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BFTP: One big room, redux

80 per cent of young people are looking at sexual images online on a regular basis. The average age to start viewing pornography was about 11 or 12 while sexting was considered almost routine for many 13-14 year olds. ... Research has found that 50 per cent of youngsters had taken part in some sort of webcam sexual experience.  Pornography online is warping children's minds, teachers warnThe Telegraph, March 17, 2013

As a grandfather with a soon to be 12-year-old grandson, I find these sorts of numbers disturbing. Despite having active, caring parents, Paul lives and participates in a brave new world - and at age 11, seems to already exhibit some adolescent behaviors and attitudes. But even in 2006, I wondered if trying to keep kids out of unsuitable Internet content (at least through blocking and filters) is a fool's errand: 

Sorry folks. Anyone who thinks he or she can control kids' access to online information or experiences through legislation or a filter is spitting in the wind. We are not facing a simple technical challenge. We are swimming against a cultural tide.

Neil Postman explains why in his book The Disappearance of Childhood (1982). It's been a while since I have read this book, but as I remember, Postman's arguments go something like this: Childhood is a social construct. Before the Industrial Revolution, children were simply treated as small adults. They dressed like adults; they worked like adults; they lived where adults lived; and they saw what adults saw. Adults and children before the second half of the 19th century all pretty much lived in one big room.

The rise in industrialization also gave rise to the concept of "childhood." Society started treating children differently than it did adults; separating them by dress, by activity, and especially in experience. We kept kids in their own rooms with very limited access to adult rooms -- for their own safety, of course.

Postman argued that with the ubiquity of mass media (pre-Internet days), society no longer has the ability to keep children away from adult venues, sights, and experiences. We've all been pushed back into one big room, as it were. Once again, kids see and experience what adults see and experience.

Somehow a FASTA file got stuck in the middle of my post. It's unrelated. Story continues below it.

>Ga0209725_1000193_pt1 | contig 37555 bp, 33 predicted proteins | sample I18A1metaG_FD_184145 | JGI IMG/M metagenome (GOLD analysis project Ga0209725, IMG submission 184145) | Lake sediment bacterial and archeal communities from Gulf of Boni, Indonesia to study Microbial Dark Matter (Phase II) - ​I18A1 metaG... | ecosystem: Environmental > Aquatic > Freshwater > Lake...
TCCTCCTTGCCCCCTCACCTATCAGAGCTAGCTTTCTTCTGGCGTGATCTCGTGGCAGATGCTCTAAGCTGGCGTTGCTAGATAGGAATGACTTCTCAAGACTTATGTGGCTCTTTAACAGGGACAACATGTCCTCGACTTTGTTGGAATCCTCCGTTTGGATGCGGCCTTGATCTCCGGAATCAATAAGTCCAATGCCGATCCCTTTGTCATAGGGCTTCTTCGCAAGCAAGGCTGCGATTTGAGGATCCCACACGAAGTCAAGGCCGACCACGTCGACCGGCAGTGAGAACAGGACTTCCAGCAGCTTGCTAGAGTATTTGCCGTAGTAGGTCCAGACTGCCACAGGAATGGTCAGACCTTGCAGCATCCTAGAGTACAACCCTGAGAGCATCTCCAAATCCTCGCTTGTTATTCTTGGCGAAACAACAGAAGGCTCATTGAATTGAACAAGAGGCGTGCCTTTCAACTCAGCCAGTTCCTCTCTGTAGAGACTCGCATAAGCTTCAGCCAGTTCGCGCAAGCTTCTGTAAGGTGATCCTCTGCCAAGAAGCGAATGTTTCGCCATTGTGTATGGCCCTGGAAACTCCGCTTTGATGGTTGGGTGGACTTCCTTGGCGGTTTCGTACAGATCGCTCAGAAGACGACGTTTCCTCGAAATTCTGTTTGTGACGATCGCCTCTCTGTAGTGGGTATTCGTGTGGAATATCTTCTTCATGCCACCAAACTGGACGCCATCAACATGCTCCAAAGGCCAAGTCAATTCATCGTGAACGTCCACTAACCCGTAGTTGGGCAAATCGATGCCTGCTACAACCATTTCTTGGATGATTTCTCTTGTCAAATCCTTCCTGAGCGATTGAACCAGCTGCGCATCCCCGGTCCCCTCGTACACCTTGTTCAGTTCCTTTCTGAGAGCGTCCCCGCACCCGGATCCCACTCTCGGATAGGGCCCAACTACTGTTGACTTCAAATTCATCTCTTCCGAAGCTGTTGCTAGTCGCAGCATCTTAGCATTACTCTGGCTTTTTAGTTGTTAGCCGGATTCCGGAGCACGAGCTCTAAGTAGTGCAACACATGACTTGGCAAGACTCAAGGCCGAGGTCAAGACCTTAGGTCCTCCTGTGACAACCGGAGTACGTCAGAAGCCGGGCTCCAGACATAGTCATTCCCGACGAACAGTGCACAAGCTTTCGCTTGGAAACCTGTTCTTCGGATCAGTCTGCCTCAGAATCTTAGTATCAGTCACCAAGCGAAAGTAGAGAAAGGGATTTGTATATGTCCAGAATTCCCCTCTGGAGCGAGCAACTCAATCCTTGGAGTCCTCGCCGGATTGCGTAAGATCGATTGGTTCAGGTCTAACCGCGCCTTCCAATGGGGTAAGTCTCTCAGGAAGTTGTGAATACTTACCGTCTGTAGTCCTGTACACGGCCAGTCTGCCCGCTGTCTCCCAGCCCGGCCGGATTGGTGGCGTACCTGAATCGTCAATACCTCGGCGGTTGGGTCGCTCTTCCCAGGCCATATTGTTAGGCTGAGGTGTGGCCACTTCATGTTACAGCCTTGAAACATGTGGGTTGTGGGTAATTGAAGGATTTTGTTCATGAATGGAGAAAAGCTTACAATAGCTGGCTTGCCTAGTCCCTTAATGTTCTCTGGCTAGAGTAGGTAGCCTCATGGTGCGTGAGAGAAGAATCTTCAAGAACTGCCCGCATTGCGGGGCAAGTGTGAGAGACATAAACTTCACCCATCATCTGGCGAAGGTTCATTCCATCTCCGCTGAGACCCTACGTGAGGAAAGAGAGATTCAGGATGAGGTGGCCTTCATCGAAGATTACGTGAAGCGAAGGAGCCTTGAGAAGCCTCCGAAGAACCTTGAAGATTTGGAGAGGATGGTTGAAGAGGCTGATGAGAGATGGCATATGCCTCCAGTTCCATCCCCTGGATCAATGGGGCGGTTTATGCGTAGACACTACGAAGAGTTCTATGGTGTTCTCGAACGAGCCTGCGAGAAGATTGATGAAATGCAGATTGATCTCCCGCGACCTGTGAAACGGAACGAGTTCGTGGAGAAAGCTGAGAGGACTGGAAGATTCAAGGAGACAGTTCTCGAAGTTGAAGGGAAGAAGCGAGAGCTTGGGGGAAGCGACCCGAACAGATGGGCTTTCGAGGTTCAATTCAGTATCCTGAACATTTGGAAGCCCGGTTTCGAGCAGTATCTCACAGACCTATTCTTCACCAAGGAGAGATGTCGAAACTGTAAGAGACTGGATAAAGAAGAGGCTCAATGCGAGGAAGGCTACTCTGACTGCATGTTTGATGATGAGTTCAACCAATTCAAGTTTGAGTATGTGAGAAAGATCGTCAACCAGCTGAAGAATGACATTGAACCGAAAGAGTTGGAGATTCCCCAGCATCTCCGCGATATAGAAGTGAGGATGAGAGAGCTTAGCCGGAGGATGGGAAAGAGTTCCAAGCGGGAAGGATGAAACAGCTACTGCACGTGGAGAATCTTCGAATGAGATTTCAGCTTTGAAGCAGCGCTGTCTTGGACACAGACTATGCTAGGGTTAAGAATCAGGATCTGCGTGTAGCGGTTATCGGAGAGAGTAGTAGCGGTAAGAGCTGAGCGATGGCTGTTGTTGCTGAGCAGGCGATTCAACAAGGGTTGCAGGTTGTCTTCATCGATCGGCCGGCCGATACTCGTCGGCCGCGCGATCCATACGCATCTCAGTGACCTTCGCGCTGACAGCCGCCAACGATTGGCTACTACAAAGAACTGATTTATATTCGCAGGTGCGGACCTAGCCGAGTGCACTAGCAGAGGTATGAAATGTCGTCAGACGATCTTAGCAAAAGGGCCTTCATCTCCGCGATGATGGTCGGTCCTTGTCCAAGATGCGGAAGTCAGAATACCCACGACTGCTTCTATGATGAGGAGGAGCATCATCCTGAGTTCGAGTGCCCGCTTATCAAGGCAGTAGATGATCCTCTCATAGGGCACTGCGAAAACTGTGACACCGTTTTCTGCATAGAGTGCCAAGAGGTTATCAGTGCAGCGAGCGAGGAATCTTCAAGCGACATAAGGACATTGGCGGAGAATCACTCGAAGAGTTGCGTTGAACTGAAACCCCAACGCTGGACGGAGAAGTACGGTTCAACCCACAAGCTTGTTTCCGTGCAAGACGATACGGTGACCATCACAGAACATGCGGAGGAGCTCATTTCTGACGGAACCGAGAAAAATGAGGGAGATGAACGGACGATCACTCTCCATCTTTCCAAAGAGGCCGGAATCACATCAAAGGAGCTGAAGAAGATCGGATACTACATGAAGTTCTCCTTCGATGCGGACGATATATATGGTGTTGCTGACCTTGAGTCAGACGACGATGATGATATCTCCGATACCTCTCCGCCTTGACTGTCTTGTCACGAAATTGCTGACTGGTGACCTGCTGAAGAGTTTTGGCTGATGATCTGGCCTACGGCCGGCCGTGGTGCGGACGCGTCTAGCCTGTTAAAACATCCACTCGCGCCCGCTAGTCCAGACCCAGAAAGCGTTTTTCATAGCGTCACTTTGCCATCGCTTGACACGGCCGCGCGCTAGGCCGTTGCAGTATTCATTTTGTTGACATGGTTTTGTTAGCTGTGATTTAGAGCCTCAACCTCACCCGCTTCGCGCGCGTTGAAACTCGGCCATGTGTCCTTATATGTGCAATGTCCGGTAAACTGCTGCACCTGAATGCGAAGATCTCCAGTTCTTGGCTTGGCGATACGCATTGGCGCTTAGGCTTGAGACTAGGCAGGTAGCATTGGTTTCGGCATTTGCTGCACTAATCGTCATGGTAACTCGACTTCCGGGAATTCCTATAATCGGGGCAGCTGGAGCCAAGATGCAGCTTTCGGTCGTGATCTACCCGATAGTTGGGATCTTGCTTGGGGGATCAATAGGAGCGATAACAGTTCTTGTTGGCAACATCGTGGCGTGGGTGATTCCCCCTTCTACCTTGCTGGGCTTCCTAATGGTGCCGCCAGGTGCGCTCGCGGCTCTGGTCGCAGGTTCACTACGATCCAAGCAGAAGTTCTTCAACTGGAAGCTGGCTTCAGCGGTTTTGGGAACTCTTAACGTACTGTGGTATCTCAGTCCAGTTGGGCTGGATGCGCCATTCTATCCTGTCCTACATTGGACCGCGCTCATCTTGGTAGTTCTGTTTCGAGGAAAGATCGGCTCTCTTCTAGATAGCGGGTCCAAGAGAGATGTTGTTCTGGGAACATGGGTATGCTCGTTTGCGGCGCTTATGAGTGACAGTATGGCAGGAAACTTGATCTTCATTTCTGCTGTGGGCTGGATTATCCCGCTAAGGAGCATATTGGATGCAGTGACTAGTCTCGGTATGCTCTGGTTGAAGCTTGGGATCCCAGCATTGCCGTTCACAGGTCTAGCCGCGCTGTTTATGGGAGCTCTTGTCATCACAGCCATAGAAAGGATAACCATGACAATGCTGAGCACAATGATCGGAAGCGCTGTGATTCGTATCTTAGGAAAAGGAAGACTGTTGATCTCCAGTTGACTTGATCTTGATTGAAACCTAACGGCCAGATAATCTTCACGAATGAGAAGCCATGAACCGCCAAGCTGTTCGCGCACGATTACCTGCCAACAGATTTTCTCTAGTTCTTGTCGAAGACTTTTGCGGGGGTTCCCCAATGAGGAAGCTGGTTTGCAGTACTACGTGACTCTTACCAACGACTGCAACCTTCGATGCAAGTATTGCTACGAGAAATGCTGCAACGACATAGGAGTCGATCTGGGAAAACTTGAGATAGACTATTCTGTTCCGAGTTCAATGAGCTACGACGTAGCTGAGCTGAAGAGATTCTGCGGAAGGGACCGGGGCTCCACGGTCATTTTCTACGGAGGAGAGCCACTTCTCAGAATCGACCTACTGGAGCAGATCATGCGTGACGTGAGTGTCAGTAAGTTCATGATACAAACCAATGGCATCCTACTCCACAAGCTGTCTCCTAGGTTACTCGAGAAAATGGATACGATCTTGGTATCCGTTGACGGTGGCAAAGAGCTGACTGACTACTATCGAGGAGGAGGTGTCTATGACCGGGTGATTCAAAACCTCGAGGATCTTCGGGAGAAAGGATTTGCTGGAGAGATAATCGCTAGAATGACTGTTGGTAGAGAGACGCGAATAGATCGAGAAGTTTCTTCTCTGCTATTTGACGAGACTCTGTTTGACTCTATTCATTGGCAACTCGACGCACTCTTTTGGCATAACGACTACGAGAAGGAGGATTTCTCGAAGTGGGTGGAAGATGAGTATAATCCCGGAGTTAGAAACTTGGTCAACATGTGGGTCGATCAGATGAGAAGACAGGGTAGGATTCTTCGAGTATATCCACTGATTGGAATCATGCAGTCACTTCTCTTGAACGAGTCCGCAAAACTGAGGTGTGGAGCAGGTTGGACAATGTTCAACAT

When I first started speaking about Internet filtering back in 1994, I'd ask workshop participants if they felt the following materials were appropriate for children to have access to:

  • "Sex After 35: Why It's Different, Why it Can be Better"
  • "Men & Sex: Their 7 Secret Wishes"
  • "How Our Sex Life Was Saved"
  • "Major New Sex Survey: What You Don't Know..."
  • "The Sexual Games of the American Male"
  • "He Wants What? Men's 6 Biggest Sexual Fantasies"
  • "The Sex Skill Men Adore (& How to Do It Well)"
  • "The Hugh Grant Syndrome: Why Guys Pay for Sex"
  • "Five Total Turn-Ons Men Can't Resist"

Everyone agreed that those were not materials suitable for children -- and that they should be denied access to them.

"Too late," I'd say. "Each of those are headlines were splashed on the front cover of popular magazines easily found near any supermarket checkout lane." And last I checked, those magazine headlines have not become less explicit.

This cultural shift that is removing the wall between the kids' and adults' rooms is unnerving to say the least. Our natural inclination as parents and educators (and even politicians, I suppose) is to shelter and protect. But responsible adults also recognize that it is in their children's best interest not to shelter, but to teach children how to protect themselves in the big, bad world. One Big Room

When the adult bookstore (or nut-case militia or lunatic-fringe religious group) is only a click or two away, when wireless access in homes puts the Internet into every child's bedroom, and when work-arounds, proxies, and VPNs make filters ineffectual, we can only teach and practice our adult values - and hope out children learn.

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Original post March 20, 2013

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